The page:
cjg wrote:How do you define "gamey"? I've heard this for years about deer meat or whatever, isn't that what makes it good? If I didn't like "gamey" I'd shoot chickens and cows.
Duck Whisperer wrote:Another side of the "gamey taste", I believe, is the fact that a large number of "hunters" have no clue how to care for their game or fish once harvested. That "bad" flavor a lot of times is because of how the animal was stored before processing, how it was processed, aged and/or soaked, etc, etc.
That, and lets face it, most guys are not cooks at all, other than weekend grillers. Give a bad cook a not so easy piece of meat (game/fish) to cook and it's no wonder so many peolpe don't like to eat wild game.
Skye Bustin' wrote:I've never been a fan of the "gamey" taste, but I also know that I am not all that accustomed to it. I'll eat what I kill no doubt, but I limit myself what I shoot, give some to friends or to the dog. I've heard soaking in milk/buttermilk helps, so I'm trying that this year. My idea is to acquire the taste through time so that one day I don't have to really soak anything out of it?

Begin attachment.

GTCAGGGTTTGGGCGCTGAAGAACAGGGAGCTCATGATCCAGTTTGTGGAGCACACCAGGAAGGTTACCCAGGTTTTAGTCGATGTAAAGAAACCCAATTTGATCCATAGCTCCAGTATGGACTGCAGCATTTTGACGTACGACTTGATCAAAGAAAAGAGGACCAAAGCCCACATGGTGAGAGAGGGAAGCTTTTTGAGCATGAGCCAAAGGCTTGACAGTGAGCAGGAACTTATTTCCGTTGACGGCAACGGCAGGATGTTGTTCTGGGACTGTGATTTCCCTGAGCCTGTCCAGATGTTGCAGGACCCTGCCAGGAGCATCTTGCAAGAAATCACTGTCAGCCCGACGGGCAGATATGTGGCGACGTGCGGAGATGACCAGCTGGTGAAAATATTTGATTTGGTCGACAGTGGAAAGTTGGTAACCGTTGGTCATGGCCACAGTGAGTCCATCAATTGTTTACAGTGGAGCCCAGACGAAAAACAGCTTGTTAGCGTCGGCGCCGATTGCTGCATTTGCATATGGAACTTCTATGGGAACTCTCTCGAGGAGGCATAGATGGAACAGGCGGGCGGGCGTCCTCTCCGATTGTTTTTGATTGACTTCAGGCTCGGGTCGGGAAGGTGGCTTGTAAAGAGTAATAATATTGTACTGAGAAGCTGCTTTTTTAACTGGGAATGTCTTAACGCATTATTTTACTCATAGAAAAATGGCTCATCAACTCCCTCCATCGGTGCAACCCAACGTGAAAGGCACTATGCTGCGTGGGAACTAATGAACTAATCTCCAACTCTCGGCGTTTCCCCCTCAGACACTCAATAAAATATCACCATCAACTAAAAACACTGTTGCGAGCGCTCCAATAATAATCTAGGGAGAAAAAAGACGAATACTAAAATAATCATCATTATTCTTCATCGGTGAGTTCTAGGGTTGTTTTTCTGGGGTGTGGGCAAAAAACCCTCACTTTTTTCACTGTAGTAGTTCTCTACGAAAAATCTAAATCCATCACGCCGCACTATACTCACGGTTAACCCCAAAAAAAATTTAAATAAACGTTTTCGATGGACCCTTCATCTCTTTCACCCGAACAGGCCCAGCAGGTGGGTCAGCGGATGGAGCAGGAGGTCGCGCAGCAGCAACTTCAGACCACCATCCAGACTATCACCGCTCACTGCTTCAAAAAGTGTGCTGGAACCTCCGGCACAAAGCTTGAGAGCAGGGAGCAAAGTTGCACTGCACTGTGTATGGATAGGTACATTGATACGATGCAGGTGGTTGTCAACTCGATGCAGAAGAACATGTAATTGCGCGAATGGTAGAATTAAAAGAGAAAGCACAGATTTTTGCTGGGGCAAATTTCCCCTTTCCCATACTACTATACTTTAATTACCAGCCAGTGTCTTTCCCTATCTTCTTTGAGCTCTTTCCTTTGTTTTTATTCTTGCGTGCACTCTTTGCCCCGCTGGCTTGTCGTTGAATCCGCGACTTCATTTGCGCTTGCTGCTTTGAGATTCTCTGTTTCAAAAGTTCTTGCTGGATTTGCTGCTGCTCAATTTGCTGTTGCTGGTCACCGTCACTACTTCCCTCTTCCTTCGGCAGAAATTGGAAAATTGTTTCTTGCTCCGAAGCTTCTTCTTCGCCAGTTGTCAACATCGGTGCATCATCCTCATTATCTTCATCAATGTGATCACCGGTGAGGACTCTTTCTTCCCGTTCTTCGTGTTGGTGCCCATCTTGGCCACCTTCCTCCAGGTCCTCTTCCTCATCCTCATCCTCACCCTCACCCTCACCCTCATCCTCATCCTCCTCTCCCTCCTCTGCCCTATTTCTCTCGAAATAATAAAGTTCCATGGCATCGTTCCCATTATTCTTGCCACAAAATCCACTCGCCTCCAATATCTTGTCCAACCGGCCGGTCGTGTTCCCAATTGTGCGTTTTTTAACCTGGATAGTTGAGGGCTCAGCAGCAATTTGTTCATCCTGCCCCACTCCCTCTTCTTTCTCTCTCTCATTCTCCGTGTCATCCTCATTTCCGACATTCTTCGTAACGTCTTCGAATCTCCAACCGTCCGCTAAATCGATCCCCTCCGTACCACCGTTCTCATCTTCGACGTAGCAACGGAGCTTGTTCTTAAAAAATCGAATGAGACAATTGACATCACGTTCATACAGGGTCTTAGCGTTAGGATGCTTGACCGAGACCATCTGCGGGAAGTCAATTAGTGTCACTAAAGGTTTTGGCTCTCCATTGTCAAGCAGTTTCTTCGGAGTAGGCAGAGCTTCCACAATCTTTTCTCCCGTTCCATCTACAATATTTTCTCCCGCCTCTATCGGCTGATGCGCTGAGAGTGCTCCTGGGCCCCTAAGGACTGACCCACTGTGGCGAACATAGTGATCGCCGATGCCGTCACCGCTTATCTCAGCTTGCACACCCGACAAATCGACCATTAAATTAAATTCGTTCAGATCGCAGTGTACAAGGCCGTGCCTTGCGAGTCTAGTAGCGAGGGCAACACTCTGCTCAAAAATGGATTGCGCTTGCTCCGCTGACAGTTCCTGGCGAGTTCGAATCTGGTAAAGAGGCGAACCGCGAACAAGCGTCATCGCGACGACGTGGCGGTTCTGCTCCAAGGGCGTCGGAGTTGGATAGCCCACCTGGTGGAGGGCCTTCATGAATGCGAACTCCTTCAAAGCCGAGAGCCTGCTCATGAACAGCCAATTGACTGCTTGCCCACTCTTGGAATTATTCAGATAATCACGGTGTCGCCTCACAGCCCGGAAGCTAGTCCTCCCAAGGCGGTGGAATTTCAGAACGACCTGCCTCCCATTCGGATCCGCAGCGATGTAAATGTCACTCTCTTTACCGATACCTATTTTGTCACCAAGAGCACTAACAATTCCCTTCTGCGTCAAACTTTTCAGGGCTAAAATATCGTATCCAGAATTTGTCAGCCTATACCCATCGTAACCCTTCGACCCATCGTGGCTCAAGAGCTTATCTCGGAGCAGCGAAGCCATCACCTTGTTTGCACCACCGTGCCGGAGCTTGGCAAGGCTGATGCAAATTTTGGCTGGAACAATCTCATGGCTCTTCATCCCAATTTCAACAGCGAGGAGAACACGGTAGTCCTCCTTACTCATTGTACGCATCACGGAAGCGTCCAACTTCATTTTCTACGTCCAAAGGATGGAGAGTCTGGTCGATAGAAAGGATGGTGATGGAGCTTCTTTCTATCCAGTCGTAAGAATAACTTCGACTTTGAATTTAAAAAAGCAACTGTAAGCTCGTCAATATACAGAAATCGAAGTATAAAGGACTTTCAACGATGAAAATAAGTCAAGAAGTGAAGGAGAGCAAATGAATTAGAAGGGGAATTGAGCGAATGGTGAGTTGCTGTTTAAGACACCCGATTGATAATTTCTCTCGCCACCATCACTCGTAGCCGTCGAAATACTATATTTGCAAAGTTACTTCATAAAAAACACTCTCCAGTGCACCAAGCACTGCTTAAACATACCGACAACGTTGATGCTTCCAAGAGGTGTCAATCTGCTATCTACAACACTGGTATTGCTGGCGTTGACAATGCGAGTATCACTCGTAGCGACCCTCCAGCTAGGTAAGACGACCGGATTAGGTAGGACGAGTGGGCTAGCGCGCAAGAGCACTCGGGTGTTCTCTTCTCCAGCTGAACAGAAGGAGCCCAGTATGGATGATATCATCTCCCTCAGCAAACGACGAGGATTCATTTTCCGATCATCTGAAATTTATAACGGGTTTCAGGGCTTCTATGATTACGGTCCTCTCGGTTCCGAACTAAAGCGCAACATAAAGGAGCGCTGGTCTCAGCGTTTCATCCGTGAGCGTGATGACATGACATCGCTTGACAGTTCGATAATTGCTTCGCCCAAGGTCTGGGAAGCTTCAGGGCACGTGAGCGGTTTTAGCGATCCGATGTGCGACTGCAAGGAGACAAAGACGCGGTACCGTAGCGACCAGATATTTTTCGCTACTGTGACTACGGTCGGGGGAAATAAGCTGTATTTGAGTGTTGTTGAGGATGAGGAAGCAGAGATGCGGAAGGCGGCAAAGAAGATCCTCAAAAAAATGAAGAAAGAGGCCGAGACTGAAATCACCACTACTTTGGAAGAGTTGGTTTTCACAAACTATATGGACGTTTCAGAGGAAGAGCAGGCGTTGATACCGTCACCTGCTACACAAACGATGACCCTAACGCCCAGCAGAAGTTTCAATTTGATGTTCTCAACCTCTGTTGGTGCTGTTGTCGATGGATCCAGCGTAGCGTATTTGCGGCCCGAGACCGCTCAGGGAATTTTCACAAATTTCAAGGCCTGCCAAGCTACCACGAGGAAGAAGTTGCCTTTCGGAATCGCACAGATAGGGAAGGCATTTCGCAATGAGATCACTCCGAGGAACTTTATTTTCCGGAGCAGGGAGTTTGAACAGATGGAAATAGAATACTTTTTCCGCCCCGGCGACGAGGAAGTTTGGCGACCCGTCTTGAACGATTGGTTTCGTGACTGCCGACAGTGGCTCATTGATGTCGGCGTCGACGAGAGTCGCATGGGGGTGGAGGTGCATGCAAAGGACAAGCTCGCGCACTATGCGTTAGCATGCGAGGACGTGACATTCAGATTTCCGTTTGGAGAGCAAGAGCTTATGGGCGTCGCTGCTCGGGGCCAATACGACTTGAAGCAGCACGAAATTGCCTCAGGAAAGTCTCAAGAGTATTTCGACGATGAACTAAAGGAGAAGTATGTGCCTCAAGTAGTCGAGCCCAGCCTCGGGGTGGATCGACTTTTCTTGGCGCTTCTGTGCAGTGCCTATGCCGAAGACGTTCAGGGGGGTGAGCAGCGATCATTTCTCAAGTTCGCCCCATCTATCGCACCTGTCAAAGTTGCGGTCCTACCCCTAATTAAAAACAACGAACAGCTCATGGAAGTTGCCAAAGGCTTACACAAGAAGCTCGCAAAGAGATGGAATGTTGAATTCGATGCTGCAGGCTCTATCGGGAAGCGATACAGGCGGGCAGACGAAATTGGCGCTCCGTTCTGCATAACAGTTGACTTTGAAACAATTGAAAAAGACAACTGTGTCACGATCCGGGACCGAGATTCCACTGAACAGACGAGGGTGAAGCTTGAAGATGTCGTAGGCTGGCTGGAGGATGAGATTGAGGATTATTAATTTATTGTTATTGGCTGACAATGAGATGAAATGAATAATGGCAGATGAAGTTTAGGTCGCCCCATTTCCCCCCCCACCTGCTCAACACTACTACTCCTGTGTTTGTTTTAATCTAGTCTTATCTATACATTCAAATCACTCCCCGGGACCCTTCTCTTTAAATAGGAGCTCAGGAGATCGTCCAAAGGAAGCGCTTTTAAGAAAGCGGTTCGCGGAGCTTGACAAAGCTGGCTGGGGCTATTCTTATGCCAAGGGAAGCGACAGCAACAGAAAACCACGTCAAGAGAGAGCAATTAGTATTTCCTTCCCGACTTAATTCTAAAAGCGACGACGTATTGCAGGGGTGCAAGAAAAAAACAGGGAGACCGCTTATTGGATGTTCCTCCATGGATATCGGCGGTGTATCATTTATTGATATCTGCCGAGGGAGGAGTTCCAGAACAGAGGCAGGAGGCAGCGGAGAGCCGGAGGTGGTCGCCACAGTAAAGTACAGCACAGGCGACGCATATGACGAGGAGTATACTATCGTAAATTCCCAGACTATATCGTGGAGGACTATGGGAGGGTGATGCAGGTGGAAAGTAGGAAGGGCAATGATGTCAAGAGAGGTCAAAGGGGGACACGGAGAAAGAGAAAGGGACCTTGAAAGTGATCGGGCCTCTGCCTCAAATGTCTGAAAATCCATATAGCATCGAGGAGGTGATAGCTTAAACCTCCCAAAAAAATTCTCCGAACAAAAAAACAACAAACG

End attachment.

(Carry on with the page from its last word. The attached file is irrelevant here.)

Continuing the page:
Like Okie said, after eating deer meat forever, beef tastes a little bit awful. The great thing about eating wild game is the health factor you're getting...no steroids, all-natural and if you don't add too much unhealthy product to it when you cook, you are getting the best quality meat your body needs.
gonehuntin' wrote:You don't need special marinades for wild game, what you need is less cooking time. Everyone has a tendency to cook all wild meat well done. That's wrong. Serve it rare and you'll be amazed at the incredible taste. Just cook the duck in a little olive oil and serve rare. Guaranteed, everyone will rave over it.
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